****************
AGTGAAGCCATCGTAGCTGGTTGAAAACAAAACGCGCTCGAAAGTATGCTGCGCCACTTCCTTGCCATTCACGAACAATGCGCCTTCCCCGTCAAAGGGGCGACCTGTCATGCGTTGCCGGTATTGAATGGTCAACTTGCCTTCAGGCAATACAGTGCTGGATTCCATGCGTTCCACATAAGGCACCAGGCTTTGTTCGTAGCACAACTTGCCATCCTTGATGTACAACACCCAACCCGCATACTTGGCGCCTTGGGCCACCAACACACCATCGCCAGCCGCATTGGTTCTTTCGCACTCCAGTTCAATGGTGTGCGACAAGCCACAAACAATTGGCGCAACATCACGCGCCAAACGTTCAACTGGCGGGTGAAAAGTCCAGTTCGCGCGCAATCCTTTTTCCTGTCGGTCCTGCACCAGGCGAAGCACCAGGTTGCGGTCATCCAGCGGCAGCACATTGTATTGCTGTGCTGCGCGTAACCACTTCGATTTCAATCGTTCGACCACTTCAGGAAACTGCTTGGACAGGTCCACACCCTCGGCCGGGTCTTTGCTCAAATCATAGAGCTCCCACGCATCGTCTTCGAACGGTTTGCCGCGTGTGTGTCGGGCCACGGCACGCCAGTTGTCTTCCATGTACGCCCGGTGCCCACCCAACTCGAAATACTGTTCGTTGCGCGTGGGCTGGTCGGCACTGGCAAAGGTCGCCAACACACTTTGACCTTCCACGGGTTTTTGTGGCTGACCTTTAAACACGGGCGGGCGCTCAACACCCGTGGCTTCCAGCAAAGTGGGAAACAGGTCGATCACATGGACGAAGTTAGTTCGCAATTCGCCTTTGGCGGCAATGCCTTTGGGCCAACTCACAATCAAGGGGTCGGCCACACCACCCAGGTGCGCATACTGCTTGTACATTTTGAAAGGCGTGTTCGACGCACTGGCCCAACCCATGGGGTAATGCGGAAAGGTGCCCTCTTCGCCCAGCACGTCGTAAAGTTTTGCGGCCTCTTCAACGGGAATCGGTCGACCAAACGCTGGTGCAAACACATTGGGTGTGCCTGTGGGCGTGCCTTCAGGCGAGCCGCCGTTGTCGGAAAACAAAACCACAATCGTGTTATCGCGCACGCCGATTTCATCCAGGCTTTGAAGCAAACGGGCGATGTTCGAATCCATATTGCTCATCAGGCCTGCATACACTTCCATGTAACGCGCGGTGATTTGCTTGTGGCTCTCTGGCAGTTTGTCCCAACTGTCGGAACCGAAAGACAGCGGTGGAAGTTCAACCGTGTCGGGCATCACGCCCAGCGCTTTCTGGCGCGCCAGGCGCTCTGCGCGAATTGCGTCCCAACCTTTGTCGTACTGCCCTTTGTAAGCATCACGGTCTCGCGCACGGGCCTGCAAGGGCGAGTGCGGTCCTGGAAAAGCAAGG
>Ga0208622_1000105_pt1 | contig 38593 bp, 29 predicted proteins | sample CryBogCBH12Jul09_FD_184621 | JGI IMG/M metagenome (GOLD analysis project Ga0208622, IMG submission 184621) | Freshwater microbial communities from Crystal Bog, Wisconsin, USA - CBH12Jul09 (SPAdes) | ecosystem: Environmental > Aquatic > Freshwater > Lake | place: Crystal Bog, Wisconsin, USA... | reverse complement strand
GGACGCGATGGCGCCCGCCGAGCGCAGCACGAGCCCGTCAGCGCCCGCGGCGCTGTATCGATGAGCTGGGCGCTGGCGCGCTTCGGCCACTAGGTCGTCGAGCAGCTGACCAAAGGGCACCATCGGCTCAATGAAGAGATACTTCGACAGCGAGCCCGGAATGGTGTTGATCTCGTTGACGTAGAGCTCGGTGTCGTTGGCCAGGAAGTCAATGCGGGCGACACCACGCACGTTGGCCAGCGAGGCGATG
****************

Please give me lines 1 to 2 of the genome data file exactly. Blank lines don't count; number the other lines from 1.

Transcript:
AGTGAAGCCATCGTAGCTGGTTGAAAACAAAACGCGCTCGAAAGTATGCTGCGCCACTTCCTTGCCATTCACGAACAATGCGCCTTCCCCGTCAAAGGGGCGACCTGTCATGCGTTGCCGGTATTGAATGGTCAACTTGCCTTCAGGCAATACAGTGCTGGATTCCATGCGTTCCACATAAGGCACCAGGCTTTGTTCGTAGCACAACTTGCCATCCTTGATGTACAACACCCAACCCGCATACTTGGCGCCTTGGGCCACCAACACACCATCGCCAGCCGCATTGGTTCTTTCGCACTCCAGTTCAATGGTGTGCGACAAGCCACAAACAATTGGCGCAACATCACGCGCCAAACGTTCAACTGGCGGGTGAAAAGTCCAGTTCGCGCGCAATCCTTTTTCCTGTCGGTCCTGCACCAGGCGAAGCACCAGGTTGCGGTCATCCAGCGGCAGCACATTGTATTGCTGTGCTGCGCGTAACCACTTCGATTTCAATCGTTCGACCACTTCAGGAAACTGCTTGGACAGGTCCACACCCTCGGCCGGGTCTTTGCTCAAATCATAGAGCTCCCACGCATCGTCTTCGAACGGTTTGCCGCGTGTGTGTCGGGCCACGGCACGCCAGTTGTCTTCCATGTACGCCCGGTGCCCACCCAACTCGAAATACTGTTCGTTGCGCGTGGGCTGGTCGGCACTGGCAAAGGTCGCCAACACACTTTGACCTTCCACGGGTTTTTGTGGCTGACCTTTAAACACGGGCGGGCGCTCAACACCCGTGGCTTCCAGCAAAGTGGGAAACAGGTCGATCACATGGACGAAGTTAGTTCGCAATTCGCCTTTGGCGGCAATGCCTTTGGGCCAACTCACAATCAAGGGGTCGGCCACACCACCCAGGTGCGCATACTGCTTGTACATTTTGAAAGGCGTGTTCGACGCACTGGCCCAACCCATGGGGTAATGCGGAAAGGTGCCCTCTTCGCCCAGCACGTCGTAAAGTTTTGCGGCCTCTTCAACGGGAATCGGTCGACCAAACGCTGGTGCAAACACATTGGGTGTGCCTGTGGGCGTGCCTTCAGGCGAGCCGCCGTTGTCGGAAAACAAAACCACAATCGTGTTATCGCGCACGCCGATTTCATCCAGGCTTTGAAGCAAACGGGCGATGTTCGAATCCATATTGCTCATCAGGCCTGCATACACTTCCATGTAACGCGCGGTGATTTGCTTGTGGCTCTCTGGCAGTTTGTCCCAACTGTCGGAACCGAAAGACAGCGGTGGAAGTTCAACCGTGTCGGGCATCACGCCCAGCGCTTTCTGGCGCGCCAGGCGCTCTGCGCGAATTGCGTCCCAACCTTTGTCGTACTGCCCTTTGTAAGCATCACGGTCTCGCGCACGGGCCTGCAAGGGCGAGTGCGGTCCTGGAAAAGCAAGG
>Ga0208622_1000105_pt1 | contig 38593 bp, 29 predicted proteins | sample CryBogCBH12Jul09_FD_184621 | JGI IMG/M metagenome (GOLD analysis project Ga0208622, IMG submission 184621) | Freshwater microbial communities from Crystal Bog, Wisconsin, USA - CBH12Jul09 (SPAdes) | ecosystem: Environmental > Aquatic > Freshwater > Lake | place: Crystal Bog, Wisconsin, USA... | reverse complement strand